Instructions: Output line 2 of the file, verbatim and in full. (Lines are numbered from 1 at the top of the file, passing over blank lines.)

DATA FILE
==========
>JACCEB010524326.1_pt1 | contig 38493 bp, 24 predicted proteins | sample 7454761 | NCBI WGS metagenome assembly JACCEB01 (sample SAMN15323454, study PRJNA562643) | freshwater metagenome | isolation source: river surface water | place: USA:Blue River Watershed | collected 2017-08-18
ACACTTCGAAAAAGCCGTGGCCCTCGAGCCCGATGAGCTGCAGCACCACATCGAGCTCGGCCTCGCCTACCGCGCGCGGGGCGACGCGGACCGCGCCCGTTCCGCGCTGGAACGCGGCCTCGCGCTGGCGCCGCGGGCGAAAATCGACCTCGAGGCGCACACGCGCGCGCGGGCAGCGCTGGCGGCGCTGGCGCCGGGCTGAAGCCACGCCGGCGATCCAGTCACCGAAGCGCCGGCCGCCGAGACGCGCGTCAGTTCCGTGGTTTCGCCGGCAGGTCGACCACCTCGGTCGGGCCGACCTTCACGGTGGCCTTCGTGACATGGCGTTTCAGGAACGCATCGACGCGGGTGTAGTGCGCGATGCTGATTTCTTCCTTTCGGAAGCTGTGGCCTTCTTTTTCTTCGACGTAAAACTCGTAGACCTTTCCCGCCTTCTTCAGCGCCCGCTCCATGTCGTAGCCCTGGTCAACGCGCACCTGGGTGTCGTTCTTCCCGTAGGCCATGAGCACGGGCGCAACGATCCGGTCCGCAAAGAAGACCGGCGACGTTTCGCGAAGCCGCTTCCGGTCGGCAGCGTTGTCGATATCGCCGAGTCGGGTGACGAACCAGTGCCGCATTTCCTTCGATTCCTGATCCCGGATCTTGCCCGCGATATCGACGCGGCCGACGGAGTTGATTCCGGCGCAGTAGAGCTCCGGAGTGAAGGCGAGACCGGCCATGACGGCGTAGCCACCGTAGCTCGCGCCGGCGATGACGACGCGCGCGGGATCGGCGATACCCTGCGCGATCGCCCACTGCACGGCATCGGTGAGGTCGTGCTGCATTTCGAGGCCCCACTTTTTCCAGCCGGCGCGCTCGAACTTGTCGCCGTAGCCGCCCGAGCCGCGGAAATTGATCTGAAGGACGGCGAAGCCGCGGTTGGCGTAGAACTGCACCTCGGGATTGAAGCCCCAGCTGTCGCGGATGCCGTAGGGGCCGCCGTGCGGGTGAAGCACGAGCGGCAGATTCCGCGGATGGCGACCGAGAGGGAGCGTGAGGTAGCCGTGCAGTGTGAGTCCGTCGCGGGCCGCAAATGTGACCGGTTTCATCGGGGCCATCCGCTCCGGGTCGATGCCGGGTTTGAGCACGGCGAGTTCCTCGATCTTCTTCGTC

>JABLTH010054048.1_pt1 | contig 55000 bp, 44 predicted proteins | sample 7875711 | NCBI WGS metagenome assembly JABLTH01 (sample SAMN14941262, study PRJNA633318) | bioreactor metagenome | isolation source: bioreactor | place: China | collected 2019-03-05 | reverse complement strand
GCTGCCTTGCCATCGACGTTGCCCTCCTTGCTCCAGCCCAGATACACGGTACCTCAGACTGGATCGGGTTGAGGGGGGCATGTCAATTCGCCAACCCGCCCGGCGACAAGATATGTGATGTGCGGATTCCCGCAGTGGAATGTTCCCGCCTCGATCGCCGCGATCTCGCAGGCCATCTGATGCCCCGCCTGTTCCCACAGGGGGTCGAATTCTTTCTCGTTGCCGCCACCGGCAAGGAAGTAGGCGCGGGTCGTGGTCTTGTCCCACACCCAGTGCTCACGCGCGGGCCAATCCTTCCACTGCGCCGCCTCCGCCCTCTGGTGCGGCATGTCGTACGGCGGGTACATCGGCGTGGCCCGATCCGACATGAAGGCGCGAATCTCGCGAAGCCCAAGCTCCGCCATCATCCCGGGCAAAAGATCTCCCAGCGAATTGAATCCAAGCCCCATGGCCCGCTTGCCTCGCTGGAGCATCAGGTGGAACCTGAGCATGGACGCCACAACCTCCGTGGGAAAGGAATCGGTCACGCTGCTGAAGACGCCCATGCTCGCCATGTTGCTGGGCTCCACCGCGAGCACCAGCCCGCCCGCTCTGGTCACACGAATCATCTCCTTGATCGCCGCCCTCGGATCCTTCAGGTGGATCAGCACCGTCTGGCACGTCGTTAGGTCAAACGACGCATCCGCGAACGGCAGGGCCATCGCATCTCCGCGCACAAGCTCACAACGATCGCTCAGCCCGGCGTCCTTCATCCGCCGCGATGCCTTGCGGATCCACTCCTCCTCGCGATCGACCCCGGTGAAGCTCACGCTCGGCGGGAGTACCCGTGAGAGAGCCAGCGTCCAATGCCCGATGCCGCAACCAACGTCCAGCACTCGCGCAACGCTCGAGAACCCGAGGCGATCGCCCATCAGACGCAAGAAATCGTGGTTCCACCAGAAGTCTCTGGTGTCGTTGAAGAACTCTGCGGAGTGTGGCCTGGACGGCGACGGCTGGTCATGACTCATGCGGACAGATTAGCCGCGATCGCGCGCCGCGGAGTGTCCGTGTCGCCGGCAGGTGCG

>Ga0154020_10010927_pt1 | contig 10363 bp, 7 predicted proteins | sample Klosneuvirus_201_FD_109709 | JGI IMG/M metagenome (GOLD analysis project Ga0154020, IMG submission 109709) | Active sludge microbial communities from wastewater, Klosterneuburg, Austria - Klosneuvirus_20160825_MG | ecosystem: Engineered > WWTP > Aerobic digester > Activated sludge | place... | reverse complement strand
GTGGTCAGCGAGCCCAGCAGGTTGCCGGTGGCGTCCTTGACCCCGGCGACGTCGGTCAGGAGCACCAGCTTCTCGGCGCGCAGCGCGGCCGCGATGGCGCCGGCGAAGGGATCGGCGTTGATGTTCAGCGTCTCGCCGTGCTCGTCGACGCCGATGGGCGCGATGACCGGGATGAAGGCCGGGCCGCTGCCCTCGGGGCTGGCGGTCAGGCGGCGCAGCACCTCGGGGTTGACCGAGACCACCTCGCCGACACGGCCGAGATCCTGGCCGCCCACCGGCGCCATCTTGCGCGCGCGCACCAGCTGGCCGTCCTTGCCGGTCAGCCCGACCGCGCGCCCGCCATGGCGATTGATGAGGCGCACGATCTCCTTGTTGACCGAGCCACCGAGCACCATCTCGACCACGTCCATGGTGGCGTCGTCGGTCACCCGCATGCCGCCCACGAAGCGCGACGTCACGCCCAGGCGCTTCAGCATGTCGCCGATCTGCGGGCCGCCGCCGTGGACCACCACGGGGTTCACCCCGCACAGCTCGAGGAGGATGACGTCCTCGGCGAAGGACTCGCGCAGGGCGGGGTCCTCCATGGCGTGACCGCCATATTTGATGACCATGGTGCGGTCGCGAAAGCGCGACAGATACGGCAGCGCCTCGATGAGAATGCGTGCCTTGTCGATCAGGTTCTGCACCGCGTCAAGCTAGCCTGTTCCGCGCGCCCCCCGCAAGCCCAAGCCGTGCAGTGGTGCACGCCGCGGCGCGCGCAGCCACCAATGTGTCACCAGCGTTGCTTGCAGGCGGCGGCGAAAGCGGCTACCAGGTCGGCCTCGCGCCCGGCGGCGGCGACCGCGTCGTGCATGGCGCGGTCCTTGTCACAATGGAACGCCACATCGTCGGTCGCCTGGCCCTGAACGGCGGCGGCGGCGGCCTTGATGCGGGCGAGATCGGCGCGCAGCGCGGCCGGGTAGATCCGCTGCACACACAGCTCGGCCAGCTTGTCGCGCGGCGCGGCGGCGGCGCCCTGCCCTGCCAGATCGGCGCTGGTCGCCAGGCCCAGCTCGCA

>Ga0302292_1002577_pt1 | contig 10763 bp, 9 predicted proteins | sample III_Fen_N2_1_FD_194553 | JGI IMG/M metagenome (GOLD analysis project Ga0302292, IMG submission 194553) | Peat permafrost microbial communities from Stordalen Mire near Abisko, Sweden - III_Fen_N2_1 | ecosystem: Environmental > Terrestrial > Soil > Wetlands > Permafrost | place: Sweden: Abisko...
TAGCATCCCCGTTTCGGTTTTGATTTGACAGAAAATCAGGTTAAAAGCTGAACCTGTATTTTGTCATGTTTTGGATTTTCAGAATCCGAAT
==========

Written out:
ACACTTCGAAAAAGCCGTGGCCCTCGAGCCCGATGAGCTGCAGCACCACATCGAGCTCGGCCTCGCCTACCGCGCGCGGGGCGACGCGGACCGCGCCCGTTCCGCGCTGGAACGCGGCCTCGCGCTGGCGCCGCGGGCGAAAATCGACCTCGAGGCGCACACGCGCGCGCGGGCAGCGCTGGCGGCGCTGGCGCCGGGCTGAAGCCACGCCGGCGATCCAGTCACCGAAGCGCCGGCCGCCGAGACGCGCGTCAGTTCCGTGGTTTCGCCGGCAGGTCGACCACCTCGGTCGGGCCGACCTTCACGGTGGCCTTCGTGACATGGCGTTTCAGGAACGCATCGACGCGGGTGTAGTGCGCGATGCTGATTTCTTCCTTTCGGAAGCTGTGGCCTTCTTTTTCTTCGACGTAAAACTCGTAGACCTTTCCCGCCTTCTTCAGCGCCCGCTCCATGTCGTAGCCCTGGTCAACGCGCACCTGGGTGTCGTTCTTCCCGTAGGCCATGAGCACGGGCGCAACGATCCGGTCCGCAAAGAAGACCGGCGACGTTTCGCGAAGCCGCTTCCGGTCGGCAGCGTTGTCGATATCGCCGAGTCGGGTGACGAACCAGTGCCGCATTTCCTTCGATTCCTGATCCCGGATCTTGCCCGCGATATCGACGCGGCCGACGGAGTTGATTCCGGCGCAGTAGAGCTCCGGAGTGAAGGCGAGACCGGCCATGACGGCGTAGCCACCGTAGCTCGCGCCGGCGATGACGACGCGCGCGGGATCGGCGATACCCTGCGCGATCGCCCACTGCACGGCATCGGTGAGGTCGTGCTGCATTTCGAGGCCCCACTTTTTCCAGCCGGCGCGCTCGAACTTGTCGCCGTAGCCGCCCGAGCCGCGGAAATTGATCTGAAGGACGGCGAAGCCGCGGTTGGCGTAGAACTGCACCTCGGGATTGAAGCCCCAGCTGTCGCGGATGCCGTAGGGGCCGCCGTGCGGGTGAAGCACGAGCGGCAGATTCCGCGGATGGCGACCGAGAGGGAGCGTGAGGTAGCCGTGCAGTGTGAGTCCGTCGCGGGCCGCAAATGTGACCGGTTTCATCGGGGCCATCCGCTCCGGGTCGATGCCGGGTTTGAGCACGGCGAGTTCCTCGATCTTCTTCGTC